A large part of the federal kill program also focuses on Bureau of Land Management (BLM) lands. Policies of the BLM have been revealed to benefit private interests at the expense of wild horses being inhumanely rounded up and removed.
More and more showdowns are occurring between protestors and the BLM when helicopters close in on wild horses in their beloved death stampedes.
“They are by law supposed to protect these horses, and in fact they are doing the exact opposite — they are exterminating them,” says Simone Netherlands, founder of the advocacy group Respect 4 Horses. “They are managing them to extinction.”
The BLM insists there are more wild horses and burros today than there were in 1971 when the roundup program began after a unanimous vote to protect and manage wild horses and burros under the Wild Free Roaming Horses and Burros Act, ensuring them a place on public lands free from “capture, harassment and death.”
The population grew and the last BLM roundup removed more horses and burros than it had in other years. According to the BLM, the estimated 33,700 wild horses and 4,700 burros roaming the bureau’s lands in 10 western states would explode in numbers if not controlled.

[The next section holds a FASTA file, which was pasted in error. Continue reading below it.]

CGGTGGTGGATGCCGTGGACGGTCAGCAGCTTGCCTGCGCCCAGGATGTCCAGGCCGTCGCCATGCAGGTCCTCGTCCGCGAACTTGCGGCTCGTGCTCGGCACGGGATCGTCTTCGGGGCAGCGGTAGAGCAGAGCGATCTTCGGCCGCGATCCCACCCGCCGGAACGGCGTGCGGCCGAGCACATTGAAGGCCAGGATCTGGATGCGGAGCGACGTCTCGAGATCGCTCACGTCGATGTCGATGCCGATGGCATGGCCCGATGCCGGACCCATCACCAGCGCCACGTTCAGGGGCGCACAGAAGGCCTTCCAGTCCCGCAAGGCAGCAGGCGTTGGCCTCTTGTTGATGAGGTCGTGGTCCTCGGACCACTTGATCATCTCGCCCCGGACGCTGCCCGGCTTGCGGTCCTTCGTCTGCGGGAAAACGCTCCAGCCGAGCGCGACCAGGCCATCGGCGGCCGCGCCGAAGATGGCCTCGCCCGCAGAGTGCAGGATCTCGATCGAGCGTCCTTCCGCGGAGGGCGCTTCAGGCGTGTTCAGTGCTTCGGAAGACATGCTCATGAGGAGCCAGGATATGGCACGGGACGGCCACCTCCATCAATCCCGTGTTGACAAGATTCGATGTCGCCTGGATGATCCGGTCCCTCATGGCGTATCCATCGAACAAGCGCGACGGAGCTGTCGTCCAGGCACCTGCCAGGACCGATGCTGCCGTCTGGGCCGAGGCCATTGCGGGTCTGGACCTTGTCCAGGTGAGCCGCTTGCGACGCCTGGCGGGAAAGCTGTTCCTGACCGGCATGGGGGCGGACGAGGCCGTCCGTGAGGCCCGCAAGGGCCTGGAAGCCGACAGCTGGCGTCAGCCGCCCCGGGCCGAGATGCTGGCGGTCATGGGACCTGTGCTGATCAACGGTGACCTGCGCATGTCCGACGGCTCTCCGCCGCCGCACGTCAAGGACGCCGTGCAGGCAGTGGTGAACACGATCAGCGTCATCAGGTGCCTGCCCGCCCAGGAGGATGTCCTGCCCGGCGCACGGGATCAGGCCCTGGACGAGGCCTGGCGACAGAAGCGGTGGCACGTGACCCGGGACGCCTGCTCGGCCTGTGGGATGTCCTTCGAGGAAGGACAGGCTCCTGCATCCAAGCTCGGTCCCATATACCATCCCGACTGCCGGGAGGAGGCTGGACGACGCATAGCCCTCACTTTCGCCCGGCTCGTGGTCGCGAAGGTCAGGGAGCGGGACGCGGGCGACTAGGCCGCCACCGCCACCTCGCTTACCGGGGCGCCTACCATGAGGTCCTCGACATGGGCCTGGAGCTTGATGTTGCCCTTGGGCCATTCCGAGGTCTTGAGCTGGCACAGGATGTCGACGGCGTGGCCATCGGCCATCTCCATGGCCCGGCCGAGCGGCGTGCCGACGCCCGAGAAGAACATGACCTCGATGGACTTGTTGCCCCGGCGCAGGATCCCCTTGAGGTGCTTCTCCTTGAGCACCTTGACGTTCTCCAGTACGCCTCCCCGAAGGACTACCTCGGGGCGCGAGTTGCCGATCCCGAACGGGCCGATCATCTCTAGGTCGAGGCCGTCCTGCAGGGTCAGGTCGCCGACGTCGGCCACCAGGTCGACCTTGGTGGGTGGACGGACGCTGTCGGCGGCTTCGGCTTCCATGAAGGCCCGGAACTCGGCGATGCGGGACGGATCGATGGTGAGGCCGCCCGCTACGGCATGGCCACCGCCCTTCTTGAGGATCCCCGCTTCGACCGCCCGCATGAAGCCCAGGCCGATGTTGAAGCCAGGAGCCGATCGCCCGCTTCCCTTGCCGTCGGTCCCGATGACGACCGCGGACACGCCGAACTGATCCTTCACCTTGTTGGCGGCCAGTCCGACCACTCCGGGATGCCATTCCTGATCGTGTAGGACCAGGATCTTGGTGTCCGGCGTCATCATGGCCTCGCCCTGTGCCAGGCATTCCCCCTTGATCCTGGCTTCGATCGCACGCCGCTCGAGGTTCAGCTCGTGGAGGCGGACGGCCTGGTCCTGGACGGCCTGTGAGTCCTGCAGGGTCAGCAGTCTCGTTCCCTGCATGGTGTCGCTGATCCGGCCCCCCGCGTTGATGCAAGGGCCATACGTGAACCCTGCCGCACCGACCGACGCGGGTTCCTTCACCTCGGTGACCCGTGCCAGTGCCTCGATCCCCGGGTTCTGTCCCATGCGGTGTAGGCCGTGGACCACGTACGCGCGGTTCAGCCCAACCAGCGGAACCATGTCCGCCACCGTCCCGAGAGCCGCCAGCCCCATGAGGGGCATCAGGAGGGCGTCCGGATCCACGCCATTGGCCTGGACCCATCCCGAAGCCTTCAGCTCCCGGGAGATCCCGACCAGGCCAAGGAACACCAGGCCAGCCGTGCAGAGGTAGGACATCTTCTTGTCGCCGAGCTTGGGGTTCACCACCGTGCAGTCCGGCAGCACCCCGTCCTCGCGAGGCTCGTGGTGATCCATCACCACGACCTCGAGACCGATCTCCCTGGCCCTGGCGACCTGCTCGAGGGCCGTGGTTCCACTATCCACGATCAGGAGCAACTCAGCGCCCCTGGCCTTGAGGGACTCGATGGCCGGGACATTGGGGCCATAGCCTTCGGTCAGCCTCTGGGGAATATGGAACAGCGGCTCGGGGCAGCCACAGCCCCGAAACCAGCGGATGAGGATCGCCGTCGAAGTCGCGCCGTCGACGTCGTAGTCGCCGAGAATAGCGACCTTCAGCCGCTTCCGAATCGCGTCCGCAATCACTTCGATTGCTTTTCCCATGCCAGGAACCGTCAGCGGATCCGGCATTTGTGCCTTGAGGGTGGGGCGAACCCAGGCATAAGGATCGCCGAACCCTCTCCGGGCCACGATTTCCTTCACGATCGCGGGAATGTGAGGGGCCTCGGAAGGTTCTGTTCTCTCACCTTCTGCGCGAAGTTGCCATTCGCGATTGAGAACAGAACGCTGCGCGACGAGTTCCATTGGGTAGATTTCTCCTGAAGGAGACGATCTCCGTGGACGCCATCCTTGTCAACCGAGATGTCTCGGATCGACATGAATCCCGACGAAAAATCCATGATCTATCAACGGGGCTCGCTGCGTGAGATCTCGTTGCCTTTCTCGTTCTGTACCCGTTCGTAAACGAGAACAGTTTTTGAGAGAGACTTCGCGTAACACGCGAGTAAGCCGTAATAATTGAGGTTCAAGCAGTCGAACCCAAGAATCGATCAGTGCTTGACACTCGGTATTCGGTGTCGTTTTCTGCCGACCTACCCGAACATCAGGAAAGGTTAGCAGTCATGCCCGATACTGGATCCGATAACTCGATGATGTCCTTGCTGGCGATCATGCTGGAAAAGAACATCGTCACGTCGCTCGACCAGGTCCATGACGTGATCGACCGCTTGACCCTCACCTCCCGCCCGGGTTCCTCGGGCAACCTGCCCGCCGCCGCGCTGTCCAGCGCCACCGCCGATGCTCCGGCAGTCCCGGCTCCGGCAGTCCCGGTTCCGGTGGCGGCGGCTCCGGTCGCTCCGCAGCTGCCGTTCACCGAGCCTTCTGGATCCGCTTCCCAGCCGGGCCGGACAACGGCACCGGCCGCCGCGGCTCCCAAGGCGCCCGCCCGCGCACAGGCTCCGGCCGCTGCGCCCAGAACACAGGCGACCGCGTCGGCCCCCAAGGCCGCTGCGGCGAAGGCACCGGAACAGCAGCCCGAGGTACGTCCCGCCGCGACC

The government’s plan to remove 12,000 more horses from the land would leave about 26,600 horses and burros to roam 26 million acres.
So the tax-funded killing cycle of wildlife continues, killing both predators and prey, despite public outcry.
Wild mustangs are managed on much of BLM’s public lands where other wildlife and livestock also live and people use for recreation and mining.
“We have to manage for all users,” says Alan Shepard, the head of BLM’s Nevada office. “We can’t let one, say the horse, impact everybody else by taking all the feed, all the water.”
If horses were actually taking all the feed and water, everything else would be dead, which is not the case.
Netherlands said the problem isn’t the horses but the cattle that are allowed to graze on the same land. Decisions of the government that determine the number of horses they will leave in peace on the land are calculated by a study done in the mid-1990’s, a study that activists insist is not scientific.